There are times when I take things for granted, thinking they will stay the same forever. Each day, just as dark blankets our neighborhood and everyone is inside their home, their porch lights come on and I walk down the hall into our bedroom. Walking over to the windows to pull down the shades, I observe the quietness and serenity that slides quietly down our street. I have done this so often that the solitude this moment presents has been taken for granted. That’s disquieting. The one thing that 28,566 complete spins on this planet has taught me is that nothing is permanent. My wife and I were watching the evening news the other night, and it was mentioned that the Columbine High School massacre happened twenty years ago (April 20, 1999). That seemed impossible to both of us. I would have guessed it happened 8 years ago. What had I done with all that time? How could I think that 20 years was only eight? For me, there is only one explanation; I take a lot of things for granted. I am of the opinion that if you assume things will always be the same, the days merge in with each other and become indistinguishable, thus nothing makes them noteworthy. I can remember as a young boy (1950’s) making the long trip from our home to visit my Aunt Letha (Mom’s sister). After a couple of hours, my brother and I would fall asleep in the backseat and by the time we awoke the car was parked in Aunt Letha’s driveway. We had absolutely no recollection of that long trip. That was the way I felt when I realized that twenty years had passed instead of eight. It is way too late for a New Year Resolution, but I am making one now. I resolve to start looking closely at the blessings in my life, to refrain from assuming that tomorrow will always be as charming as today, and to notice the laugh or smile someone makes, or the brightness in their eyes. In the King James Version of the Bible, Job 1:21 says: “The Lord Giveth and The Lord Taketh Away”. I should always keep that in mind.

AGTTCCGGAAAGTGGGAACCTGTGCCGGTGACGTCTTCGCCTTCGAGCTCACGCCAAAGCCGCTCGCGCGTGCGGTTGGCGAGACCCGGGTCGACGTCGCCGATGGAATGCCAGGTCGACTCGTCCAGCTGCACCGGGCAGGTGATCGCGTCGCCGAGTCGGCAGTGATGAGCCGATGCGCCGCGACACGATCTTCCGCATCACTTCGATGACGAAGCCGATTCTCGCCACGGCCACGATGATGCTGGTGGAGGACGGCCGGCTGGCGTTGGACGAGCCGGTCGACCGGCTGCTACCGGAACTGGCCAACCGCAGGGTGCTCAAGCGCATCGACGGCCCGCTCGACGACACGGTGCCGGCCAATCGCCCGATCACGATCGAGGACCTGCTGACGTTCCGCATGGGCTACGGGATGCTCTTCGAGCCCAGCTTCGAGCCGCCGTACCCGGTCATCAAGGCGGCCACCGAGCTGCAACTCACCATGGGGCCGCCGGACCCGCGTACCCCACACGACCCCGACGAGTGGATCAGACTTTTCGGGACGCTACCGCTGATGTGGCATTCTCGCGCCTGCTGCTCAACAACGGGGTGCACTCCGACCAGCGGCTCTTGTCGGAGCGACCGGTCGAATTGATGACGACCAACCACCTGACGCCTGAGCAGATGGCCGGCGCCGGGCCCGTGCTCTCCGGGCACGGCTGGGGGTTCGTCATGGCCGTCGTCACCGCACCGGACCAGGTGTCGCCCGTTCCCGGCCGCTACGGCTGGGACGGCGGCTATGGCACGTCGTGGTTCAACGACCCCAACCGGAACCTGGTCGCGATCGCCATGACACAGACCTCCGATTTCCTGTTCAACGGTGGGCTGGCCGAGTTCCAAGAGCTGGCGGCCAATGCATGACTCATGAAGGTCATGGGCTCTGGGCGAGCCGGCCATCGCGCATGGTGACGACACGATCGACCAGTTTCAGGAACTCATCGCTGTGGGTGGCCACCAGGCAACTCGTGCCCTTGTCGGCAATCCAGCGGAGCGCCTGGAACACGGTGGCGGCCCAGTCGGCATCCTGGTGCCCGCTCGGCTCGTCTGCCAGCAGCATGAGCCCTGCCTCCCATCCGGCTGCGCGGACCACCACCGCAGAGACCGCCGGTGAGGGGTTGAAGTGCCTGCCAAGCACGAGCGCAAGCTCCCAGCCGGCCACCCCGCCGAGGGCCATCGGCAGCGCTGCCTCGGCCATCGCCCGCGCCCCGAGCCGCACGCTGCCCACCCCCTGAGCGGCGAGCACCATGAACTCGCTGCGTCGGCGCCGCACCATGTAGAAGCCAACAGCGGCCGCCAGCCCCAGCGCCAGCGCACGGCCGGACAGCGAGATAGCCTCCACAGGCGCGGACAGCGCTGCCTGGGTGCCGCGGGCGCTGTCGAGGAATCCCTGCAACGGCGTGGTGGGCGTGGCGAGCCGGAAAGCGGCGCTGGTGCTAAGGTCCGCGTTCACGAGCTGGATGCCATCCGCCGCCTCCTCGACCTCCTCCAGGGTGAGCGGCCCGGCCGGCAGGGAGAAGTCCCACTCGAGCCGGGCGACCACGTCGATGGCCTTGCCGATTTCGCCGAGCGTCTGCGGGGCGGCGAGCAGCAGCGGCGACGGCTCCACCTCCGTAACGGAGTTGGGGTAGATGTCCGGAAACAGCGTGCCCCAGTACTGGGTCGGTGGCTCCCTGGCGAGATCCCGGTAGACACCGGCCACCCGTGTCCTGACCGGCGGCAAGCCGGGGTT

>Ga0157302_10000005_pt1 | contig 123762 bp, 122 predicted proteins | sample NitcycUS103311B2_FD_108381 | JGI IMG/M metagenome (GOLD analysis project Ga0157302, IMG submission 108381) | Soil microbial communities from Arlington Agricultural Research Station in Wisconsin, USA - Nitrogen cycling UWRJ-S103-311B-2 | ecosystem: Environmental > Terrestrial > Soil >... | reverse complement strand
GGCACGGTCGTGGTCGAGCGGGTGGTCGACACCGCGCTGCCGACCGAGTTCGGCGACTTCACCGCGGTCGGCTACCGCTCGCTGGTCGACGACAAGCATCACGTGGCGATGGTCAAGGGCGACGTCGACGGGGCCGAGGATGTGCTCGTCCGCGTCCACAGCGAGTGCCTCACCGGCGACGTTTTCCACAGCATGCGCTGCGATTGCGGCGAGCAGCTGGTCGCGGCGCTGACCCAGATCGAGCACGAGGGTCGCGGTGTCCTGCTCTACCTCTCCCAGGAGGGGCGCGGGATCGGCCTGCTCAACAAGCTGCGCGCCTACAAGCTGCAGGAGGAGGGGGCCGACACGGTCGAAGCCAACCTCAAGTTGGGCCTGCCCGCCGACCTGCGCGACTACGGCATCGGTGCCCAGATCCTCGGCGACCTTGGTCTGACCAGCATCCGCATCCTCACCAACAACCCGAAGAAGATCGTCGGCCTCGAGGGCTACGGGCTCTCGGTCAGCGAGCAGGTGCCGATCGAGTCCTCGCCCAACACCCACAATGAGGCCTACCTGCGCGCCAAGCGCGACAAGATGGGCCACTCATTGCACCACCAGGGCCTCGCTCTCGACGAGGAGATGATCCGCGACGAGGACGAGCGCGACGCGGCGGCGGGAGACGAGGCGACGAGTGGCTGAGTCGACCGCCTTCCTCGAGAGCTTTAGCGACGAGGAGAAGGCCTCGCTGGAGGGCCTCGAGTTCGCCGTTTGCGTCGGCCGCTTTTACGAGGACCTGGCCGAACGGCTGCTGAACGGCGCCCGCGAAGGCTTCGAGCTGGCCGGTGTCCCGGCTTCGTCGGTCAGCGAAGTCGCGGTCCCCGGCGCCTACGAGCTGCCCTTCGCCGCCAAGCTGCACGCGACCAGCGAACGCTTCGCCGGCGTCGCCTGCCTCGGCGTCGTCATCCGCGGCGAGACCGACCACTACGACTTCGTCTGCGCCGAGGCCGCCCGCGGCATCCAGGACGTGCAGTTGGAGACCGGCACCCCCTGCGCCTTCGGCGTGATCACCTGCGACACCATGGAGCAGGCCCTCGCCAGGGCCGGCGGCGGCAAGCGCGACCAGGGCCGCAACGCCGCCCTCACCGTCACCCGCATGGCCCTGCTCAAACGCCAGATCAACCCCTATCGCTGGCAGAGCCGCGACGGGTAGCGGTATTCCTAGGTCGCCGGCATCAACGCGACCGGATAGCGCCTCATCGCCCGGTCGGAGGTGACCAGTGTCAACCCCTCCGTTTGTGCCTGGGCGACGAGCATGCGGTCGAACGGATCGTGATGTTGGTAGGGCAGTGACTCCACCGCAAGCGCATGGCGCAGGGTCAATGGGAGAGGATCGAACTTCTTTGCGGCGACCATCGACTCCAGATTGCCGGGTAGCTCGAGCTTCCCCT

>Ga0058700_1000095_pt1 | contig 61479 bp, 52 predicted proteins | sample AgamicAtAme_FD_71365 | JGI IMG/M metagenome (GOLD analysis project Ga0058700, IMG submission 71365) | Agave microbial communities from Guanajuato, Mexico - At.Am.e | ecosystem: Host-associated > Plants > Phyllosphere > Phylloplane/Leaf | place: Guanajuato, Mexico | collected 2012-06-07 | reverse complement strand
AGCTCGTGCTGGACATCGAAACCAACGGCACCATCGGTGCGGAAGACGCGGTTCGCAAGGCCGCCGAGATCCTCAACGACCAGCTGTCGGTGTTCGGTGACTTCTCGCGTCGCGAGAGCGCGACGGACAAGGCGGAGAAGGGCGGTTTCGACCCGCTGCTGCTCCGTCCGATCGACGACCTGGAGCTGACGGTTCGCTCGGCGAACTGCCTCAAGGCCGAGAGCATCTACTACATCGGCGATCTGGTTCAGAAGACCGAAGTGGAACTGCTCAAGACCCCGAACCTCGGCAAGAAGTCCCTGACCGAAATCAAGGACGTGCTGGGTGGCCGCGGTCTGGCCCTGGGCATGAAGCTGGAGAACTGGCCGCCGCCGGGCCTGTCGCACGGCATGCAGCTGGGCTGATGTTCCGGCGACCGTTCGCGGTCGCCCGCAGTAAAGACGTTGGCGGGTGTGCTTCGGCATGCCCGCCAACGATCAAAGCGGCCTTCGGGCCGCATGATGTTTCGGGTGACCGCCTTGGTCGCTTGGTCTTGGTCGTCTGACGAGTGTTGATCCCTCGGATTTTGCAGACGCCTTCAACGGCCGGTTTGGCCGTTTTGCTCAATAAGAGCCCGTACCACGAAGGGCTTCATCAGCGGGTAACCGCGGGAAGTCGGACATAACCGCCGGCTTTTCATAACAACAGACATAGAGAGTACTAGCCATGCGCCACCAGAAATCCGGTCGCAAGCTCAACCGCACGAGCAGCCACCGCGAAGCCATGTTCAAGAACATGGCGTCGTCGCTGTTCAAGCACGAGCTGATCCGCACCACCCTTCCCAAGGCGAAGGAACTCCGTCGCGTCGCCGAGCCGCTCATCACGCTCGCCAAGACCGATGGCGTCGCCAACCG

I read an article recently that stated, “The average wealth of the poorer half of American households has dropped below zero in the years since the financial crisis (2008-2009). What does that mean? It means that fully half of Americans hold more combined debt than assets.” … David Leonhardt––New York Times. That is surely a depressing thing to know. I also read a while back that the average American did not have $450 in the bank and that bothered me too. I don’t really know why it does, because as a young man with a wife and two children, I would borrow from the bank to buy things our family needed, pay it off in a couple of years, and then borrow again. I showed up for work every day and tried to do a good job knowing that sooner, or later, my head would pop above the waterline. That just seemed to be the way things were supposed to work. I believe everyone should learn that lesson, it worked for me, and I have seen it work for others, so I know it is a feasible life plan. I have had some blessings along the way to help, it wasn’t all the result of my hard work. When you invest in the stock market, you may as well be standing at the card table in Las Vegas, because you are going to need some luck (I don’t believe God blesses gamblers, so I’ll just call it luck😊). The person that says, “I am who I am because of what I have done” ignores the blessings received along the way. Ernest Dimnet said, “There is not a single man who has not had great moments, has not risen to rare occasions.” I believe that is true.